SEBASTIAN COE: I'll say it—why not? We are members of one of the most exclusive clubs in the world.
Dawn. Damp. Cool. Windy. Herb Elliott was sitting on his bed, eyes shut, mind quiet, body still. He was meditating. Jim Ryun, the world-record holder from 1966 to 75, was rousing his four children. Noureddine Morceli, the current king, was dropping to his knees, facing Mecca, murmuring his prayers. Bayi, who reigned briefly in 1975, was cooing to his fourth-born, one-year-old Cuthbert. John Walker, who dethroned Bayi and ruled until 1979, was sleeping like a stone.
The bus awaited them outside the Grosvenor House Hotel. Soon it would take them to the Iffley Road track in Oxford, where 40 years ago—on a day not unlike this one—England's Roger Bannister astonished the world by running the first sub-four-minute mile. Four minutes was a barrier that had withstood decades of human yearning and anguish, a figure that seemed so perfectly round—four laps, four quarter miles, four-point-oh-oh minutes—that it seemed God himself had established it as man's limit, posted it as one quiet, subtle proof of Order against the howl of two world wars. The spectacle was seen by Americans watching their first televisions, by young lovers and ancients entering theaters around the world. At the time it seemed as improbable as...well, as 14 of the world's 16 living mile-record holders coming from Algeria, Australia, England, France, New Zealand, Sweden, Tanzania and the U.S. to celebrate it four decades later.
George Dole, a Massachusetts minister in the Swedenborgian Church who was invited to join this pilgrimage—he was one of the six runners who ran in Bannister's epic mile—climbed onto the bus before any of the record holders, full of the knowledge that perhaps no other sport had ever gathered so much of its greatness in one time and place. "Imagine," Dole said, his voice husky with reverence. "Imagine how many gallons of sweat these men represent."
Two would fail to show. Guilder Hägg, the Swede who three times set the mile record (4:06.2, 4:04.6, 4:01.4) during World War II, had not come because he was 75 years old and too wearied by life for the journey. Steve Ovett, the Brit who set mile records in 1980 and '81 and now lodges guests in a renovated mansion in Annan, Scotland, had not come either, officially because he was on holiday but mostly, several who knew him said, because he is Steve Ovett. "Pathetic," growled one of the record holders. "He cheated us all," seethed another.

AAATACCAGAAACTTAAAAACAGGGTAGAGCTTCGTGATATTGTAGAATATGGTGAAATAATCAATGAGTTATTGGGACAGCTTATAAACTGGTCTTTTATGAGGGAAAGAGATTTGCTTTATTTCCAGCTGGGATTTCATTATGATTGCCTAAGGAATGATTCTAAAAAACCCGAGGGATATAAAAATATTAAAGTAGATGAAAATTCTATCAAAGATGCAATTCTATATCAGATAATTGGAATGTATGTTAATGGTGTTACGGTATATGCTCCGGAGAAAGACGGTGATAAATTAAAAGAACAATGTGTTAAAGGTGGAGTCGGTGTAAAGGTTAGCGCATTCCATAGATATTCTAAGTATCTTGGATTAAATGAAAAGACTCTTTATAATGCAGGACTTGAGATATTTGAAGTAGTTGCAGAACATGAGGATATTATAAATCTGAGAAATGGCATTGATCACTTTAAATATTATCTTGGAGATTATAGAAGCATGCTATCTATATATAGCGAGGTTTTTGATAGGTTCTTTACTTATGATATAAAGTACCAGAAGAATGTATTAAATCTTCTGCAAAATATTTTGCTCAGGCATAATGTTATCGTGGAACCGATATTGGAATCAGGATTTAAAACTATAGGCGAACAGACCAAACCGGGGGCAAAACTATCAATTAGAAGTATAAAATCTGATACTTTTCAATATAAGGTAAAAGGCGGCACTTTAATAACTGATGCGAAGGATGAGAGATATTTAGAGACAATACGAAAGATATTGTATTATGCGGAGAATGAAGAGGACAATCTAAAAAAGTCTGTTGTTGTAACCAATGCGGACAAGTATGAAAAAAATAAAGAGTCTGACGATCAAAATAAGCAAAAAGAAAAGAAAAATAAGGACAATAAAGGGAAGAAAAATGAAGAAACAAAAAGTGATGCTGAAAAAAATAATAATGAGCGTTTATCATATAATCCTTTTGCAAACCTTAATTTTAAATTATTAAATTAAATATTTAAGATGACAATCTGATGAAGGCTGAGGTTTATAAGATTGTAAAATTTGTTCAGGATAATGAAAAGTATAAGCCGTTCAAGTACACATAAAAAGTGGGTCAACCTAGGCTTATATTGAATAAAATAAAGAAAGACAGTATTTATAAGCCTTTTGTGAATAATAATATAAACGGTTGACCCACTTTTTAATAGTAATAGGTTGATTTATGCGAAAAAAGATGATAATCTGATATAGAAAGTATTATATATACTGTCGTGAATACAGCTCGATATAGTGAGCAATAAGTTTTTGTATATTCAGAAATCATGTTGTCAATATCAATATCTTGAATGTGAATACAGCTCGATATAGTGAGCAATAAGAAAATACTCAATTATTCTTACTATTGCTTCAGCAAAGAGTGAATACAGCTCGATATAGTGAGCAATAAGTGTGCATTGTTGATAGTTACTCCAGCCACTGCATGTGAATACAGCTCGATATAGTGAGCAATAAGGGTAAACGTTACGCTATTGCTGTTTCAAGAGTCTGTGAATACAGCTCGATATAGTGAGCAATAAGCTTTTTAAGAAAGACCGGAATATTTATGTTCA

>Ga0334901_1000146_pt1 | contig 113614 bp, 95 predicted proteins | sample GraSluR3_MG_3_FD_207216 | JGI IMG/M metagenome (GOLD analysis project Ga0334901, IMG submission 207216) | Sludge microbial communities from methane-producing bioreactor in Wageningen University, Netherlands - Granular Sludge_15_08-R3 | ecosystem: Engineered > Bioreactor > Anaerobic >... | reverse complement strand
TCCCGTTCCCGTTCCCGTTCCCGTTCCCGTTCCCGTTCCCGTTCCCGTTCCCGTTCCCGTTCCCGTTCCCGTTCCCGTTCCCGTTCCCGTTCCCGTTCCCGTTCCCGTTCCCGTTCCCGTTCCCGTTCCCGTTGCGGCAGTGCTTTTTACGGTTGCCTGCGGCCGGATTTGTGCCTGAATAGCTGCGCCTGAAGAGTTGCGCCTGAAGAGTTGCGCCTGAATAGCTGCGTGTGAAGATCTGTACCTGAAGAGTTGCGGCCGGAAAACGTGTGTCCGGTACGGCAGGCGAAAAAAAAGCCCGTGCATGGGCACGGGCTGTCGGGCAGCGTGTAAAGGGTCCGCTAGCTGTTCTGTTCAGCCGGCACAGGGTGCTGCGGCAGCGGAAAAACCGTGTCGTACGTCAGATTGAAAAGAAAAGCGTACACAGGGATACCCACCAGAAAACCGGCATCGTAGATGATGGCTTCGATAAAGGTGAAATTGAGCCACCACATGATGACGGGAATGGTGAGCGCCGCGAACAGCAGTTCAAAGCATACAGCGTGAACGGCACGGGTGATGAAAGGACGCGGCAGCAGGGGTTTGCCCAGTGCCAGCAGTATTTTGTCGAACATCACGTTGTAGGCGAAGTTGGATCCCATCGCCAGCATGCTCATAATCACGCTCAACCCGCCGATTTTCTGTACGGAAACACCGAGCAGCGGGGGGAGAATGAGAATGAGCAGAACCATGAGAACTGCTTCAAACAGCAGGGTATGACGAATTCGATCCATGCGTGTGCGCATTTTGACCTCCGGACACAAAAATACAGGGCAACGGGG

Slowly the bus began to fill: Michel Jazy, the 57-year-old Frenchman who held the record from mid-1965 to mid-'66, now retired from promotional work with Perrier and Adidas but still the boulevardier in his snazzy mustard-yellow sport coat. Arne Andersson, the 76-year-old retired Swedish schoolteacher who broke the record three times during World War II, in a red, yellow and blue Reebok pullover. Bayi, the 40-year-old Tanzanian, in the blue-and-gold native robe that his wife had crafted, clutching his one-year-old. Ryun, the 47-year-old Kansan, in a preppy plaid sweater vest, his children and wife in tow. Walker, the 42-year-old New Zealander, in sneakers, jeans and a sweatshirt. Morceli, the 24-year-old Algerian, in a mod green-and-purple hooded jumpsuit. Cram, Elliott, Ibbotson, Landy, Snell.... Slowly, too slowly, they boarded, now a half hour past their scheduled departure time. "My god," remarked Elliott, "for world-record holders in the mile, they sure are bloody late."
BANNISTER: Each runner worries the others. The anxiety of being pressed and jostled increases; soon it will become too much for someone, and he will make an effort to break away from the field. It is this controlled tension about to break down that gives miling its great excitement. It seems to present a perfect test of judgment, speed and stamina.
LANDY: Almost every part of the mile is tactically important—you can never let down, never stop thinking, and you can be beaten at almost any point. I suppose you could say it is like life.
COE: Blink and you miss a sprint. The 10,000 meters is lap after lap of waiting. Theatrically, the mile is just the right length—beginning, middle, end, a story unfolding.
WALKER: The 800-meter record, the records in the 1,000. the 1,500, the 5,000, the relays—no one remembers them. The mile, they remember. Only the mile.